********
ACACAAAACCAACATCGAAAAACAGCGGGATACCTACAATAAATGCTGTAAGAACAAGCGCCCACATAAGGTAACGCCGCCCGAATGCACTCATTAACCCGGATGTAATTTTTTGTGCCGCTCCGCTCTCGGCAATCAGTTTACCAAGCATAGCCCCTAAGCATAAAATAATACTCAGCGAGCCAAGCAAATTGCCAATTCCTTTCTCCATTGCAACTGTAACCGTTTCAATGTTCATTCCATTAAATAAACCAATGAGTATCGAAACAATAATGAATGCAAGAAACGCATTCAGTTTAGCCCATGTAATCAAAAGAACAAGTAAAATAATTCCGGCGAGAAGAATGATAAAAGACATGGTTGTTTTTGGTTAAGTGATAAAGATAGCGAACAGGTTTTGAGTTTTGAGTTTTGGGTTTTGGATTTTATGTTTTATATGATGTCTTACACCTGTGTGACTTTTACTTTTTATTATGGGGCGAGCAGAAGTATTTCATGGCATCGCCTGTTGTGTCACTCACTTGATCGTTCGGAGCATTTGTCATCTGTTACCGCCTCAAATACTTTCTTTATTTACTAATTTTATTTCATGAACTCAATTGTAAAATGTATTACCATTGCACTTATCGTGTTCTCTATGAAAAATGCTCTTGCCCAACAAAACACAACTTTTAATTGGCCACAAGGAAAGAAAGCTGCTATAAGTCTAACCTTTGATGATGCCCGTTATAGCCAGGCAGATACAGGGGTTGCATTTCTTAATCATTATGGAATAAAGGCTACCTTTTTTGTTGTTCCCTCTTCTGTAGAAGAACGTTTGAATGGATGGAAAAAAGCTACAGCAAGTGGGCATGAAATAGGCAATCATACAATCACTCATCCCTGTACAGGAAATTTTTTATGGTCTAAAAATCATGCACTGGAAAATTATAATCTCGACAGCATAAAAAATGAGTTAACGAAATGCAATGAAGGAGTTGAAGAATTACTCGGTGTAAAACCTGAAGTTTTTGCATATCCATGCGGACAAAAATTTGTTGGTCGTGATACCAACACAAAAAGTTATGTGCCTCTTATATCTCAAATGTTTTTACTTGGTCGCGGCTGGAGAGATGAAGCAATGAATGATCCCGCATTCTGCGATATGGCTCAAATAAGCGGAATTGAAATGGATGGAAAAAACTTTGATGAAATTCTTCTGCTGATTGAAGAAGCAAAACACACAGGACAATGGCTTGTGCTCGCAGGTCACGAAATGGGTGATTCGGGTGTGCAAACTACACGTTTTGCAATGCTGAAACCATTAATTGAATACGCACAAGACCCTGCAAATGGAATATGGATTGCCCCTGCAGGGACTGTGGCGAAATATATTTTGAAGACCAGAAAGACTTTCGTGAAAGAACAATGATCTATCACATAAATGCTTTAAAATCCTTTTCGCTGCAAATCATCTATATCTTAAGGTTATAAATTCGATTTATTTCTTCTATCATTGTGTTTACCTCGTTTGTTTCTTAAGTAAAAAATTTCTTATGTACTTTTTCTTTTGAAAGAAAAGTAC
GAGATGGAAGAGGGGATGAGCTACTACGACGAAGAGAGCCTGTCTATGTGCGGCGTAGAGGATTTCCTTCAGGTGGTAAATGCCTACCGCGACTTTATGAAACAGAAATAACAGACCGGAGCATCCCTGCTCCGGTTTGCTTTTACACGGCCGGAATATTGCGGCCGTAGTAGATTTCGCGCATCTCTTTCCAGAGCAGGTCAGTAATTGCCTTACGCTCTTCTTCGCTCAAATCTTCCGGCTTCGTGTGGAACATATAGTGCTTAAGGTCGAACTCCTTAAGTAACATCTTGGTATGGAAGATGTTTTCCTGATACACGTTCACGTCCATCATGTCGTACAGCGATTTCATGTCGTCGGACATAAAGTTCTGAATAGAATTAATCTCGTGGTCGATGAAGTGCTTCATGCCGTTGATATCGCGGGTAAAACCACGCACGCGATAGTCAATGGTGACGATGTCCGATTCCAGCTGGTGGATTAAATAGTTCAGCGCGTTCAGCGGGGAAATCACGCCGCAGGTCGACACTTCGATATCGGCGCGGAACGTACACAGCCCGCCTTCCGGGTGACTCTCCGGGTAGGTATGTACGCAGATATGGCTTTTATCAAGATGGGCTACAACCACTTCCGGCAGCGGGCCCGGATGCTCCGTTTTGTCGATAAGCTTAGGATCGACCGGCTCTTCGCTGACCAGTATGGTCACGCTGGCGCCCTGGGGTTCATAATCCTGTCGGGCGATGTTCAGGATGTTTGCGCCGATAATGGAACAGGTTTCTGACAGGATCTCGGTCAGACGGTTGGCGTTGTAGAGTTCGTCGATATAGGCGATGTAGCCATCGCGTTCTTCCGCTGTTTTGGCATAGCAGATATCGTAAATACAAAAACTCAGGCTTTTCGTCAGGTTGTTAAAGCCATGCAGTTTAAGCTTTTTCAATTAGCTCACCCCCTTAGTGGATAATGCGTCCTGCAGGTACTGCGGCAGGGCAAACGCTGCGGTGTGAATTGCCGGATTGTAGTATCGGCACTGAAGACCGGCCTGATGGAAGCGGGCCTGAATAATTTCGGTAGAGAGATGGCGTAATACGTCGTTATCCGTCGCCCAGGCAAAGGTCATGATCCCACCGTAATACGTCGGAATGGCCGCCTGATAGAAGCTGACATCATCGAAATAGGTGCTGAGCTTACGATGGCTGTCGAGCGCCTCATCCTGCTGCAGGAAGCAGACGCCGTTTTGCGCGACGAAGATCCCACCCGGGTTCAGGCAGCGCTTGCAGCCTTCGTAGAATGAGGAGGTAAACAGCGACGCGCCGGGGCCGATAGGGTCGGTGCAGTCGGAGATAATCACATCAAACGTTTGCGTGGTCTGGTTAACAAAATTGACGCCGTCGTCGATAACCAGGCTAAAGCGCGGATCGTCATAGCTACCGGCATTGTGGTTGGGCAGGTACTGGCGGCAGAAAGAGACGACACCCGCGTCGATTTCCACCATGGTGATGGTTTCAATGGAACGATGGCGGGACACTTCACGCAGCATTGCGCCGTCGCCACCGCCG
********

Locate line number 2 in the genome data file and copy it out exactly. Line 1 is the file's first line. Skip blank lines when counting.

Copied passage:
GAGATGGAAGAGGGGATGAGCTACTACGACGAAGAGAGCCTGTCTATGTGCGGCGTAGAGGATTTCCTTCAGGTGGTAAATGCCTACCGCGACTTTATGAAACAGAAATAACAGACCGGAGCATCCCTGCTCCGGTTTGCTTTTACACGGCCGGAATATTGCGGCCGTAGTAGATTTCGCGCATCTCTTTCCAGAGCAGGTCAGTAATTGCCTTACGCTCTTCTTCGCTCAAATCTTCCGGCTTCGTGTGGAACATATAGTGCTTAAGGTCGAACTCCTTAAGTAACATCTTGGTATGGAAGATGTTTTCCTGATACACGTTCACGTCCATCATGTCGTACAGCGATTTCATGTCGTCGGACATAAAGTTCTGAATAGAATTAATCTCGTGGTCGATGAAGTGCTTCATGCCGTTGATATCGCGGGTAAAACCACGCACGCGATAGTCAATGGTGACGATGTCCGATTCCAGCTGGTGGATTAAATAGTTCAGCGCGTTCAGCGGGGAAATCACGCCGCAGGTCGACACTTCGATATCGGCGCGGAACGTACACAGCCCGCCTTCCGGGTGACTCTCCGGGTAGGTATGTACGCAGATATGGCTTTTATCAAGATGGGCTACAACCACTTCCGGCAGCGGGCCCGGATGCTCCGTTTTGTCGATAAGCTTAGGATCGACCGGCTCTTCGCTGACCAGTATGGTCACGCTGGCGCCCTGGGGTTCATAATCCTGTCGGGCGATGTTCAGGATGTTTGCGCCGATAATGGAACAGGTTTCTGACAGGATCTCGGTCAGACGGTTGGCGTTGTAGAGTTCGTCGATATAGGCGATGTAGCCATCGCGTTCTTCCGCTGTTTTGGCATAGCAGATATCGTAAATACAAAAACTCAGGCTTTTCGTCAGGTTGTTAAAGCCATGCAGTTTAAGCTTTTTCAATTAGCTCACCCCCTTAGTGGATAATGCGTCCTGCAGGTACTGCGGCAGGGCAAACGCTGCGGTGTGAATTGCCGGATTGTAGTATCGGCACTGAAGACCGGCCTGATGGAAGCGGGCCTGAATAATTTCGGTAGAGAGATGGCGTAATACGTCGTTATCCGTCGCCCAGGCAAAGGTCATGATCCCACCGTAATACGTCGGAATGGCCGCCTGATAGAAGCTGACATCATCGAAATAGGTGCTGAGCTTACGATGGCTGTCGAGCGCCTCATCCTGCTGCAGGAAGCAGACGCCGTTTTGCGCGACGAAGATCCCACCCGGGTTCAGGCAGCGCTTGCAGCCTTCGTAGAATGAGGAGGTAAACAGCGACGCGCCGGGGCCGATAGGGTCGGTGCAGTCGGAGATAATCACATCAAACGTTTGCGTGGTCTGGTTAACAAAATTGACGCCGTCGTCGATAACCAGGCTAAAGCGCGGATCGTCATAGCTACCGGCATTGTGGTTGGGCAGGTACTGGCGGCAGAAAGAGACGACACCCGCGTCGATTTCCACCATGGTGATGGTTTCAATGGAACGATGGCGGGACACTTCACGCAGCATTGCGCCGTCGCCACCGCCG